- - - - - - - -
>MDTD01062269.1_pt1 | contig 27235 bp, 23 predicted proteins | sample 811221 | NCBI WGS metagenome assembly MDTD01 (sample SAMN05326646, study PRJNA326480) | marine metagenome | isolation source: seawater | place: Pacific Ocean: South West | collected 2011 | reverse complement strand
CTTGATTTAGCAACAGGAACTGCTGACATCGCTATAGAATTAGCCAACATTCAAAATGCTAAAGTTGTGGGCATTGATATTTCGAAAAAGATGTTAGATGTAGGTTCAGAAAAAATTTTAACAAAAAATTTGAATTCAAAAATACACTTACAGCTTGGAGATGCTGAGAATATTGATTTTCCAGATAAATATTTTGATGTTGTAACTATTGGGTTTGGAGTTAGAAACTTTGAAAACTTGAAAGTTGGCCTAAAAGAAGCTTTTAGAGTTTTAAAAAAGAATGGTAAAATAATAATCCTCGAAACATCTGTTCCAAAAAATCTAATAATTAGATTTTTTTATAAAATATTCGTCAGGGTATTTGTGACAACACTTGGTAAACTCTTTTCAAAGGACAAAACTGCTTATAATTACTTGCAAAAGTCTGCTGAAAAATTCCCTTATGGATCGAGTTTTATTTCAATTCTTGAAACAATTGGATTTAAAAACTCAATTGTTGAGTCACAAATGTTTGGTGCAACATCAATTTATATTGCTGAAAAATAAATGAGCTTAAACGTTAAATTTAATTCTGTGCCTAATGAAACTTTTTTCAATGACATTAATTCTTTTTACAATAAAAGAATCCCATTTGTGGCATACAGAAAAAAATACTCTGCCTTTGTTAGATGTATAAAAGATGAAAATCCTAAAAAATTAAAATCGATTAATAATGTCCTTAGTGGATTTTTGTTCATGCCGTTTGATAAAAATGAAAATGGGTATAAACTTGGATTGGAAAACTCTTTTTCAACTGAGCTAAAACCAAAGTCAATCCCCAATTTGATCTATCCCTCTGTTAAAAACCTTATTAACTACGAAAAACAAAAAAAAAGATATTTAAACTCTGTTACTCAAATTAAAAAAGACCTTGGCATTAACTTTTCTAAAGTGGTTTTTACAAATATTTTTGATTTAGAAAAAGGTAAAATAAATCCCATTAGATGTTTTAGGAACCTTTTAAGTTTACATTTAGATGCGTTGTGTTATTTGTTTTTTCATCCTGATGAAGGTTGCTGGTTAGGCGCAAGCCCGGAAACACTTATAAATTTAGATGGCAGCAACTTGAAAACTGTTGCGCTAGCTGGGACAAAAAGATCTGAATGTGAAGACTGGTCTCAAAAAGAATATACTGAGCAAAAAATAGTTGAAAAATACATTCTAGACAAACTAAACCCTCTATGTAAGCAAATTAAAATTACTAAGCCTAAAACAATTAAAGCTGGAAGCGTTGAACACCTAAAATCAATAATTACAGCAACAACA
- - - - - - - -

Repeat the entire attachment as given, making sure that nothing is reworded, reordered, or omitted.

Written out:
>MDTD01062269.1_pt1 | contig 27235 bp, 23 predicted proteins | sample 811221 | NCBI WGS metagenome assembly MDTD01 (sample SAMN05326646, study PRJNA326480) | marine metagenome | isolation source: seawater | place: Pacific Ocean: South West | collected 2011 | reverse complement strand
CTTGATTTAGCAACAGGAACTGCTGACATCGCTATAGAATTAGCCAACATTCAAAATGCTAAAGTTGTGGGCATTGATATTTCGAAAAAGATGTTAGATGTAGGTTCAGAAAAAATTTTAACAAAAAATTTGAATTCAAAAATACACTTACAGCTTGGAGATGCTGAGAATATTGATTTTCCAGATAAATATTTTGATGTTGTAACTATTGGGTTTGGAGTTAGAAACTTTGAAAACTTGAAAGTTGGCCTAAAAGAAGCTTTTAGAGTTTTAAAAAAGAATGGTAAAATAATAATCCTCGAAACATCTGTTCCAAAAAATCTAATAATTAGATTTTTTTATAAAATATTCGTCAGGGTATTTGTGACAACACTTGGTAAACTCTTTTCAAAGGACAAAACTGCTTATAATTACTTGCAAAAGTCTGCTGAAAAATTCCCTTATGGATCGAGTTTTATTTCAATTCTTGAAACAATTGGATTTAAAAACTCAATTGTTGAGTCACAAATGTTTGGTGCAACATCAATTTATATTGCTGAAAAATAAATGAGCTTAAACGTTAAATTTAATTCTGTGCCTAATGAAACTTTTTTCAATGACATTAATTCTTTTTACAATAAAAGAATCCCATTTGTGGCATACAGAAAAAAATACTCTGCCTTTGTTAGATGTATAAAAGATGAAAATCCTAAAAAATTAAAATCGATTAATAATGTCCTTAGTGGATTTTTGTTCATGCCGTTTGATAAAAATGAAAATGGGTATAAACTTGGATTGGAAAACTCTTTTTCAACTGAGCTAAAACCAAAGTCAATCCCCAATTTGATCTATCCCTCTGTTAAAAACCTTATTAACTACGAAAAACAAAAAAAAAGATATTTAAACTCTGTTACTCAAATTAAAAAAGACCTTGGCATTAACTTTTCTAAAGTGGTTTTTACAAATATTTTTGATTTAGAAAAAGGTAAAATAAATCCCATTAGATGTTTTAGGAACCTTTTAAGTTTACATTTAGATGCGTTGTGTTATTTGTTTTTTCATCCTGATGAAGGTTGCTGGTTAGGCGCAAGCCCGGAAACACTTATAAATTTAGATGGCAGCAACTTGAAAACTGTTGCGCTAGCTGGGACAAAAAGATCTGAATGTGAAGACTGGTCTCAAAAAGAATATACTGAGCAAAAAATAGTTGAAAAATACATTCTAGACAAACTAAACCCTCTATGTAAGCAAATTAAAATTACTAAGCCTAAAACAATTAAAGCTGGAAGCGTTGAACACCTAAAATCAATAATTACAGCAACAACA